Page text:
Getting Them Started Young: NXT-ID Enlists Business Students For Wocket Marketing

This is going to be the year that sees viable alternatives to the old leather pouches and golden clips (if people still use those) that we use to carry around our money, identification and various (and multitudinous) payment cards. There are a number of digital wallet solutions set to compete for a place in your pocket later this year and they all have their own strengths and weaknesses.

I’ve argued in the past that the success this kind of solution hinges on the proper balance of security versus convenience. Though all of the digital wallets are coming to serve the same purpose, each one has a different idea of how secure it should be.

Another big part of the coming War of the Wallets is marketing. Just take a look at any of the websites set up to introduce the technology, or subscribe to the term “m-commerce” through a search alert service and you will see: the consumer market is being aggressively targeted with digital wallet PR.

NXT-ID announced this week that it will be conscripting the nation’s youth in the battle of the bulging wallet, teaming up with the John F. Welch College of Business at Sacred Heart University to participate in marketing studies and the initial testing of the Wocket biometric smart wallet.

This is a calculated move on the company’s part. According to NXT-ID CEO Gino Pereira, “It is particularly relevant as one of our initial target group of customers for the Wocket are college students and campuses where there is a unique combination of open loop and closed loop payment systems combined with a particular need for security with access control to buildings.”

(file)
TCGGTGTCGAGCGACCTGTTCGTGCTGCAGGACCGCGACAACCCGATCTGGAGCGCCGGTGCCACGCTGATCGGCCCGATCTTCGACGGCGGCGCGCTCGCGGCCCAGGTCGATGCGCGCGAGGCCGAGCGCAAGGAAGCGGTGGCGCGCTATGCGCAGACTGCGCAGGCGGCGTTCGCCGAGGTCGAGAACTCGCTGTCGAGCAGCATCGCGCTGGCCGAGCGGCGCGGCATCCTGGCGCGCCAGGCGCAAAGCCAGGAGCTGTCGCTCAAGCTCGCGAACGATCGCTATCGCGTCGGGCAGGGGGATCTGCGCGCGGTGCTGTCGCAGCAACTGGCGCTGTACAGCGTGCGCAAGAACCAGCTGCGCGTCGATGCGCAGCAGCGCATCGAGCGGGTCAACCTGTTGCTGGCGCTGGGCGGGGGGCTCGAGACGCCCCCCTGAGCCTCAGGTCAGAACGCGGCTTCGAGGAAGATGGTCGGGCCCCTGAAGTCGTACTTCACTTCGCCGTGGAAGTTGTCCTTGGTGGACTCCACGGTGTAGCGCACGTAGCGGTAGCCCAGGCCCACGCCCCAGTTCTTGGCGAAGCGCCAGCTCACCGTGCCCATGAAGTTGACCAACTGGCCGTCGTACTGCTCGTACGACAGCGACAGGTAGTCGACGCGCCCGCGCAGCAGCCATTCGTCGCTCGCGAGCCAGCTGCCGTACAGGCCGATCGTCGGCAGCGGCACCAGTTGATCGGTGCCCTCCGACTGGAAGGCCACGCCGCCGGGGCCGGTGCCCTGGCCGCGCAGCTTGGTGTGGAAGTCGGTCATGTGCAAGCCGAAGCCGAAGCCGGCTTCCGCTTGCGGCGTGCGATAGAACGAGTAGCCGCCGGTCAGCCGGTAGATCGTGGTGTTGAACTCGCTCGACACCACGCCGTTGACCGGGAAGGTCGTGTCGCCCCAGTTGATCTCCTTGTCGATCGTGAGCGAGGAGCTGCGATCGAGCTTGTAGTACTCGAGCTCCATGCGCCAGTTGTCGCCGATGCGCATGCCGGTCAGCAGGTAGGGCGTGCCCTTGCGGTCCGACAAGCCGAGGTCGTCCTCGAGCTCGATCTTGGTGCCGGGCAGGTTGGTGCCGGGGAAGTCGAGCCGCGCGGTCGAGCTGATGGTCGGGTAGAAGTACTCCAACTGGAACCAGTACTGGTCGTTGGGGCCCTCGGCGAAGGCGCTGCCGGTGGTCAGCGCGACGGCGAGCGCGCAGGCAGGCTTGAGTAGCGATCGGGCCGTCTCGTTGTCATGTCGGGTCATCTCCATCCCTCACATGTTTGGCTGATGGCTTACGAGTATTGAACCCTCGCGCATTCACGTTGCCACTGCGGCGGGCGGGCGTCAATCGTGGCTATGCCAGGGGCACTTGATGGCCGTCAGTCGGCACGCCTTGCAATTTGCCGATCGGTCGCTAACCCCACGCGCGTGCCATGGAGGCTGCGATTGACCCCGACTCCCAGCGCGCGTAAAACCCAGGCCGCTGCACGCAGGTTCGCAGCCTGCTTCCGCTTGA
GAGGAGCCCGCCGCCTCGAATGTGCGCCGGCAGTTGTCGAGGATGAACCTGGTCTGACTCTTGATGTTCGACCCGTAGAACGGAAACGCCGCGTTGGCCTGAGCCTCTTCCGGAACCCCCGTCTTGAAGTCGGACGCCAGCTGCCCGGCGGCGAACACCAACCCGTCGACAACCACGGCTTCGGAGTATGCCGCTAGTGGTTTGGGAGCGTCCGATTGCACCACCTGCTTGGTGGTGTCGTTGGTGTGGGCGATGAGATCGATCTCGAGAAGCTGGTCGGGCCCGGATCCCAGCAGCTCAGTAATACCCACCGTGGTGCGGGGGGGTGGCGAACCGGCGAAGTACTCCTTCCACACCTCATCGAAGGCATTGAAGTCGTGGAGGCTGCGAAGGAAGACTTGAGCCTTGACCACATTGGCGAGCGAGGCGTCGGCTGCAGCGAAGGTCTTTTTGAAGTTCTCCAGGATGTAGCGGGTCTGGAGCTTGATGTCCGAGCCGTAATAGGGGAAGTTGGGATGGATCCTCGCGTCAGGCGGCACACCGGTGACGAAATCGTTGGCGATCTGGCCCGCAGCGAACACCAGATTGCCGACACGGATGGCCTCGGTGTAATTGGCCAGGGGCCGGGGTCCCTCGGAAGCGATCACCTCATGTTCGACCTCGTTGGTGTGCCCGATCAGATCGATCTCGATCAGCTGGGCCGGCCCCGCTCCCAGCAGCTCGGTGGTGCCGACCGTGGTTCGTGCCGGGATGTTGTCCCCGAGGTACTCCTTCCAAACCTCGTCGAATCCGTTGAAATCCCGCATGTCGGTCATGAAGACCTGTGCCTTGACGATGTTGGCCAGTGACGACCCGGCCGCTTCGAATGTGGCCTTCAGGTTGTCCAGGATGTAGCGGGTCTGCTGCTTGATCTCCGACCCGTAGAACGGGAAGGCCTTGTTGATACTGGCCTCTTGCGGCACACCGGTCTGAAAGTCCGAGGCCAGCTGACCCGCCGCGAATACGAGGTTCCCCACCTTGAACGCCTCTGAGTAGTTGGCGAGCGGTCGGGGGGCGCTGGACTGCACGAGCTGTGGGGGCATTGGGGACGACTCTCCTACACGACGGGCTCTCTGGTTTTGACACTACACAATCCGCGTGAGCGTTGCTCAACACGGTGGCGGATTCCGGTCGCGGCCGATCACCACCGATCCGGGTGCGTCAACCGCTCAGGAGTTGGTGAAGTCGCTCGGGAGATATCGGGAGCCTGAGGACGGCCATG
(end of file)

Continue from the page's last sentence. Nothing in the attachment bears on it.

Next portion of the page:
The partnership will manifest in three stages: market research, product research and live testing. Part one will entail students researching the Wocket’s competition, the market landscape and consumer trends, while part two will see them conducting surveys and focus groups. Finally, the product will undergo live testing on campus.

The Wocket secures all kinds of separate data via biometrics on a single reprogrammable mag stripe card. Not just credit cards, the Wocket can store medical records, ID and a variety of coupons. This dynamic device seems to be targeted at the right market, considering students are regularly required to submit student ID documents and use a range of on-campus only service cards that would otherwise clutter a traditional wallet.

Most importantly however, this serves as an educational project, giving young people hands on experience with the product and with the marketing industry.

As Kwamie Dunbar, assistant professor of Finance at the John F. Welch College of Business, states: “This gives our students the type of real life hands on experience that the College prides itself on.”